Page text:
The podcast will be hosted by Brittany Luse, an award-winning journalist and podcast host. The series intends to introduce creators with different channel sizes, who are building dynamic and thriving businesses. The first episode will feature YouTube giant, turned late night host, Lilly Singh. Episodes teased in YouTube’s press release include pivoting a business during a pandemic, creating a job that works for you, and turning your passion into a profit.

Part of the goal with this podcast is to give people looking to become a creator a little more insight into the business, and helping them figure out what they need to know before they get started. YouTube is also hoping that it will provide some ideas for what different mega-creators have learned, as well as different things they have done in order to achieve internet fame, says Social Media Today.

The podcast will be released every Wednesday, starting September 22. This helps YouTube to further diversify their content, especially after their music platform hit 77 million subscribers. From the creator side, YouTube is adding value by helping serious creators learn from those who have been successful monetizing their content. The Upload is available wherever you get your podcasts.

YouTube is dipping its toe into podcasting with The Upload: The Rise of the Creator Economy.
Image credit: YouTube

Microsoft Now Available As a One-Time Purchase

It’s finally time for new version of Microsoft Office, and Microsoft is going old school. Microsoft Office users who don’t want to subscribe and pay a monthly subscription fee will be able to buy the latest edition of the software through a one-time purchase. We talked about Microsoft’s preview of their new version of Windows earlier this year, and it’s finally here! Office 2021 is available in two formats. Office LTSC (Long Term Servicing Channel) is generally available now, Microsoft said in a blog post last Thursday.

This version of Windows was previewed earlier this year, and a lot of consumers were excited. Microsoft came out with this version for specific scenarios: devices that cannot accept feature updates, specialty systems that couldn’t connect to the internet, and more. This creates a locked-in-time version of productivity tools like Word, Excel and PowerPoint. This edition of Office will not feature cloud-based capabilities that Microsoft 365 apps have, but it will offer performance improvements as well as expanded accessibility.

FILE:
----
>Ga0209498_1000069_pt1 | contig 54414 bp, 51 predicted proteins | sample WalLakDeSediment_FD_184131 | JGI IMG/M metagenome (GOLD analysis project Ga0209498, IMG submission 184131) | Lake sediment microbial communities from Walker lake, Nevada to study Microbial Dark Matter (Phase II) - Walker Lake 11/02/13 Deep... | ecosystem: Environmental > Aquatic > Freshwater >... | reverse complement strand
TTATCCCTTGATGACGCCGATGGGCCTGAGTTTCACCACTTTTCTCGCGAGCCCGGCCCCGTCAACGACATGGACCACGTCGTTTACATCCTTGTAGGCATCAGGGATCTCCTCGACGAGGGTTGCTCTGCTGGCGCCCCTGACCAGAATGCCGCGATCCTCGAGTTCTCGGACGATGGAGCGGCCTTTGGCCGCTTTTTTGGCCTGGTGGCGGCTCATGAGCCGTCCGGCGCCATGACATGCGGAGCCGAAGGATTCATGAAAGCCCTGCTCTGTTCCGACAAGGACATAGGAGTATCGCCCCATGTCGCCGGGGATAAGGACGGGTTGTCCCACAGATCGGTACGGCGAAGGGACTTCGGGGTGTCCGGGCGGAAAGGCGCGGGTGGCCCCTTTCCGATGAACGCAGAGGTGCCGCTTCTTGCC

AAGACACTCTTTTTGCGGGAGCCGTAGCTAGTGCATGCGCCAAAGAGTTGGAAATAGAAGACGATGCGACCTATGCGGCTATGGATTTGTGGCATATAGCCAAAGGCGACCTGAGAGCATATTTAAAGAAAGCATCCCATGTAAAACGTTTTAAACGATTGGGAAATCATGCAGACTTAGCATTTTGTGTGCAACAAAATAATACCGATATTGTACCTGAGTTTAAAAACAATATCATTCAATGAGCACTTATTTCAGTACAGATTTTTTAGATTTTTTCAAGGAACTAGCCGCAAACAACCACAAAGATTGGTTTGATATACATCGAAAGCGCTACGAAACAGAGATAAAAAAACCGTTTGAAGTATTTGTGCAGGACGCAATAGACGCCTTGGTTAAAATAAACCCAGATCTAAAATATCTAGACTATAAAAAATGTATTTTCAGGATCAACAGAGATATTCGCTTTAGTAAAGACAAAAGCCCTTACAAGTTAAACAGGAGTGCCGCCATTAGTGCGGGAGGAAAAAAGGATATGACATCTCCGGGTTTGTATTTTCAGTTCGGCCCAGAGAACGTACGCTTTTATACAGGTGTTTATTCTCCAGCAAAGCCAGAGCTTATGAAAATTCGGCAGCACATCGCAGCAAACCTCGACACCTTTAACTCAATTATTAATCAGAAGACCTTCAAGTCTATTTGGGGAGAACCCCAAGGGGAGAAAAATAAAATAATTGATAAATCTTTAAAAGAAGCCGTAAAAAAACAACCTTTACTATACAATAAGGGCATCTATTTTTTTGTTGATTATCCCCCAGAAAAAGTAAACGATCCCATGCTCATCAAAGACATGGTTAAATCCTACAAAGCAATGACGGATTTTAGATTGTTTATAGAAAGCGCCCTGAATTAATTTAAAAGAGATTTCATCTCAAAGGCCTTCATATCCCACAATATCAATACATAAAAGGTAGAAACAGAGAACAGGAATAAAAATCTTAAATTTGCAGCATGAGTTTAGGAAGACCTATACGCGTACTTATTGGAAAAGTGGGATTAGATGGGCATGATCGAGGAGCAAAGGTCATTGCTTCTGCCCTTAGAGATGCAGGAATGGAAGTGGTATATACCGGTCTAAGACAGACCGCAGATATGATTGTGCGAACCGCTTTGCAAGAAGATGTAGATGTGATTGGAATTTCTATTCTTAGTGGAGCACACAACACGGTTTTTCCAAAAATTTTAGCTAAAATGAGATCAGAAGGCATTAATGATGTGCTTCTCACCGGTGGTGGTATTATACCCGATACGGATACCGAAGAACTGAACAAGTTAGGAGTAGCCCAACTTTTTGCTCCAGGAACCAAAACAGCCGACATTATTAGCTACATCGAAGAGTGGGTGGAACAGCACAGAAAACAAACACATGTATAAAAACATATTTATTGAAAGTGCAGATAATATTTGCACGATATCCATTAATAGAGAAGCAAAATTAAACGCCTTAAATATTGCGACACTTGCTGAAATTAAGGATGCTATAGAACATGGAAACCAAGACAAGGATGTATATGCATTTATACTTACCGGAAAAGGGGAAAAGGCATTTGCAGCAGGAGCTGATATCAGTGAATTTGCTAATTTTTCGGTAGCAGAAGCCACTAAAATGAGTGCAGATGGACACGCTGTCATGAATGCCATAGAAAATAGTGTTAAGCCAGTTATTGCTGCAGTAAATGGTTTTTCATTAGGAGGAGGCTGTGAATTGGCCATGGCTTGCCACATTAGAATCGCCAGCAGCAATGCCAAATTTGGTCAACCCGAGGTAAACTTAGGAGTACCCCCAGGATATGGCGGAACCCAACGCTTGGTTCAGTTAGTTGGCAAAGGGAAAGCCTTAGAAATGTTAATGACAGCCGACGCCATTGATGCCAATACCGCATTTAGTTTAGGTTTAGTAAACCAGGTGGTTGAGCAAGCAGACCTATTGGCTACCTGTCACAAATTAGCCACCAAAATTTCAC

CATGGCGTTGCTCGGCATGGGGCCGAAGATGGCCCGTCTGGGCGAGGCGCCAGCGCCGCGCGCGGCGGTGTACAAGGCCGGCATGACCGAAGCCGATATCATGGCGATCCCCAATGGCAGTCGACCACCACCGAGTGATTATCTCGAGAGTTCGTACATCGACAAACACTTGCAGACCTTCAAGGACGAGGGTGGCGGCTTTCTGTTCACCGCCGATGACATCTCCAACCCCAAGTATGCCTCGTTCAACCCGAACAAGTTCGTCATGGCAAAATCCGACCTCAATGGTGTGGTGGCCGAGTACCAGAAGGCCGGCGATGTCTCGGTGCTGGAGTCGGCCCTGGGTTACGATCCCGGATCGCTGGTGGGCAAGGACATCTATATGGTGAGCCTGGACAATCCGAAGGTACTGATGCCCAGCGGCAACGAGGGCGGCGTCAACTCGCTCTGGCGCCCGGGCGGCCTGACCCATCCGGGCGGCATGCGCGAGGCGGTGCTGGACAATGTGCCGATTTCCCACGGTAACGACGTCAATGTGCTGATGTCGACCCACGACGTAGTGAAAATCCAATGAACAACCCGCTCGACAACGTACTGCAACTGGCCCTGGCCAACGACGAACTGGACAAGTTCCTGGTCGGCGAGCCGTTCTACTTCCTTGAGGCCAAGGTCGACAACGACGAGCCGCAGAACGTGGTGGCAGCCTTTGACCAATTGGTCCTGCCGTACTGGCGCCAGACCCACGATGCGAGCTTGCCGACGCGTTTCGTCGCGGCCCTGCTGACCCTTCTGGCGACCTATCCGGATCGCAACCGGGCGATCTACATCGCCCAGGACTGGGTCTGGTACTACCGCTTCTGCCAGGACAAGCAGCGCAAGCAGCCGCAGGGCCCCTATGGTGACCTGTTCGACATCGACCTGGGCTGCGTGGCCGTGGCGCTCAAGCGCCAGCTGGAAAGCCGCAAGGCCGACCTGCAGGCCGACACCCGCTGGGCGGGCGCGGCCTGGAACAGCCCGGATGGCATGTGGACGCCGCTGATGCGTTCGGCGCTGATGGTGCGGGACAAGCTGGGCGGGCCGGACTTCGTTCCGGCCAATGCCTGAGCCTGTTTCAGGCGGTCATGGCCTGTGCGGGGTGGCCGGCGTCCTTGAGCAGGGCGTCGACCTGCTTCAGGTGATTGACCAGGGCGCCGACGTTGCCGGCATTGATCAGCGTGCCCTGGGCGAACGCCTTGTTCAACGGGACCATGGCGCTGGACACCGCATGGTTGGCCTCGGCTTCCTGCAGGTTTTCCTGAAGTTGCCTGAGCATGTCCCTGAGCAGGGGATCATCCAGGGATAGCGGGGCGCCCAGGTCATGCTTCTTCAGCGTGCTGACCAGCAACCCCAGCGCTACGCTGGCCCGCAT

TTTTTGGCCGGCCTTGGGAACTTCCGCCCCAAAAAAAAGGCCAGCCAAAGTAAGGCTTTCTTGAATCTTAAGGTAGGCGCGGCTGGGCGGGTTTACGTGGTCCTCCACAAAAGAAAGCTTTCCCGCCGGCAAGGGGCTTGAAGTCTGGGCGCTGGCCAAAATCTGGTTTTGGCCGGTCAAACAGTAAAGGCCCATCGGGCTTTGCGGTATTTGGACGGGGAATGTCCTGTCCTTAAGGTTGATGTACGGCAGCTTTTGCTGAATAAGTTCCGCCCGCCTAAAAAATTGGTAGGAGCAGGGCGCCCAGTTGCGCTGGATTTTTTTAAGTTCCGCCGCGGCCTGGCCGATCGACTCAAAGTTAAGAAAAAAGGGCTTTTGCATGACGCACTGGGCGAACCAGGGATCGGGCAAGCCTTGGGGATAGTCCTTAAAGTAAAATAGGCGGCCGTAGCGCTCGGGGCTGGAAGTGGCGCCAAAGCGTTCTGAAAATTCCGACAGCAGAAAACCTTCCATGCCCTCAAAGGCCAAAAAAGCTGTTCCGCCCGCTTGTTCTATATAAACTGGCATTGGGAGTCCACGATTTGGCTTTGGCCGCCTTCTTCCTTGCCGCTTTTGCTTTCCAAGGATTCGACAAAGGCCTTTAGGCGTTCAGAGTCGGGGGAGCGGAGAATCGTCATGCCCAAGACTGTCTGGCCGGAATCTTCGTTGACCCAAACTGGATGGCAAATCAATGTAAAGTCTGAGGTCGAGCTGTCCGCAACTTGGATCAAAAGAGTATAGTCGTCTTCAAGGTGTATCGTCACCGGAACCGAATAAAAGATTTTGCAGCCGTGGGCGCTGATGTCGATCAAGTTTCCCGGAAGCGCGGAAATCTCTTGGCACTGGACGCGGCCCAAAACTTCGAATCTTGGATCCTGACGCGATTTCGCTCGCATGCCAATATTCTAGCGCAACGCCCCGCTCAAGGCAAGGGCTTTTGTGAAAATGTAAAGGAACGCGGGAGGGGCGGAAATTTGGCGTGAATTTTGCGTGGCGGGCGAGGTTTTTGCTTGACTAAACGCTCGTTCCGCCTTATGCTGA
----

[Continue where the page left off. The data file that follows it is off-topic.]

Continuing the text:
Those who are not ready to switch to the cloud but have access to the internet can also access online versions of Word, PowerPoint and Excel for free with limited capability. For full capability, a user would have to switch to a perpetual version of Office or a subscription to Windows 365.

Office 2021 will arrive for personal use on October 5, the same day Windows 11 will begin rolling out. Both versions of Office will be supported on Windows and OS operating systems, and will ship with the OneNote app. Office will also be supported in 32-bit and 64-bit options. Windows will support this software for five years and does not plan to change the price at the time of release.

The popularity of the Windows operating system continues to grow, and Microsoft recognizes that a one-size-fits-all-solution might work for the tech giant but not its users. After all, not all consumers are able, or even want, to switch over to something that is on the cloud. At the end of their second quarter in FY21, Microsoft reported an increase of 2.2 million subscribers from the last quarter. This new edition is not likely to reduce subscribers, but it could attract new users who have been holding off on Office upgrades.

“When we look to the future of work, it’s clear it will be built on and powered by the cloud. Microsoft is leading innovations that enable our customers to empower their people to work more collaboratively, effectively, and securely. As we move into a world where hybrid work is the new norm, the cloud provides unlimited potential for teams to connect and create immersive experiences that build connection and progress. Investing in these types of cloud-based solutions will continue to be our priority,” said Jared Spataro, Corporate Vice President for Microsoft 365.